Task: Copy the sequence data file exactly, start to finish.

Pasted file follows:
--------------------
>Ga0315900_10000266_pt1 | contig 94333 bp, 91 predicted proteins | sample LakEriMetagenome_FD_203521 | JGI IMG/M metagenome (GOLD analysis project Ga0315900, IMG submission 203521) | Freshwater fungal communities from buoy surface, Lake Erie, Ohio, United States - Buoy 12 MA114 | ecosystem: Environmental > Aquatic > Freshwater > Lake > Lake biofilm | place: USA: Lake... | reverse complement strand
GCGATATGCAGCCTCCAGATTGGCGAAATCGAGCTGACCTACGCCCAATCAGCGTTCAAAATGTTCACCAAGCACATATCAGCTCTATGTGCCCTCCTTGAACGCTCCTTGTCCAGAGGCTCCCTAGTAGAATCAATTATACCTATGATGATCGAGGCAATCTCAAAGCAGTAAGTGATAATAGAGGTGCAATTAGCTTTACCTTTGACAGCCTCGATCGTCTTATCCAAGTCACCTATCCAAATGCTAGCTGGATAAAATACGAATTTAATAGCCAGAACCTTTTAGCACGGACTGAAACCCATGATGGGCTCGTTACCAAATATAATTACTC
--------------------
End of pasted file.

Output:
>Ga0315900_10000266_pt1 | contig 94333 bp, 91 predicted proteins | sample LakEriMetagenome_FD_203521 | JGI IMG/M metagenome (GOLD analysis project Ga0315900, IMG submission 203521) | Freshwater fungal communities from buoy surface, Lake Erie, Ohio, United States - Buoy 12 MA114 | ecosystem: Environmental > Aquatic > Freshwater > Lake > Lake biofilm | place: USA: Lake... | reverse complement strand
GCGATATGCAGCCTCCAGATTGGCGAAATCGAGCTGACCTACGCCCAATCAGCGTTCAAAATGTTCACCAAGCACATATCAGCTCTATGTGCCCTCCTTGAACGCTCCTTGTCCAGAGGCTCCCTAGTAGAATCAATTATACCTATGATGATCGAGGCAATCTCAAAGCAGTAAGTGATAATAGAGGTGCAATTAGCTTTACCTTTGACAGCCTCGATCGTCTTATCCAAGTCACCTATCCAAATGCTAGCTGGATAAAATACGAATTTAATAGCCAGAACCTTTTAGCACGGACTGAAACCCATGATGGGCTCGTTACCAAATATAATTACTC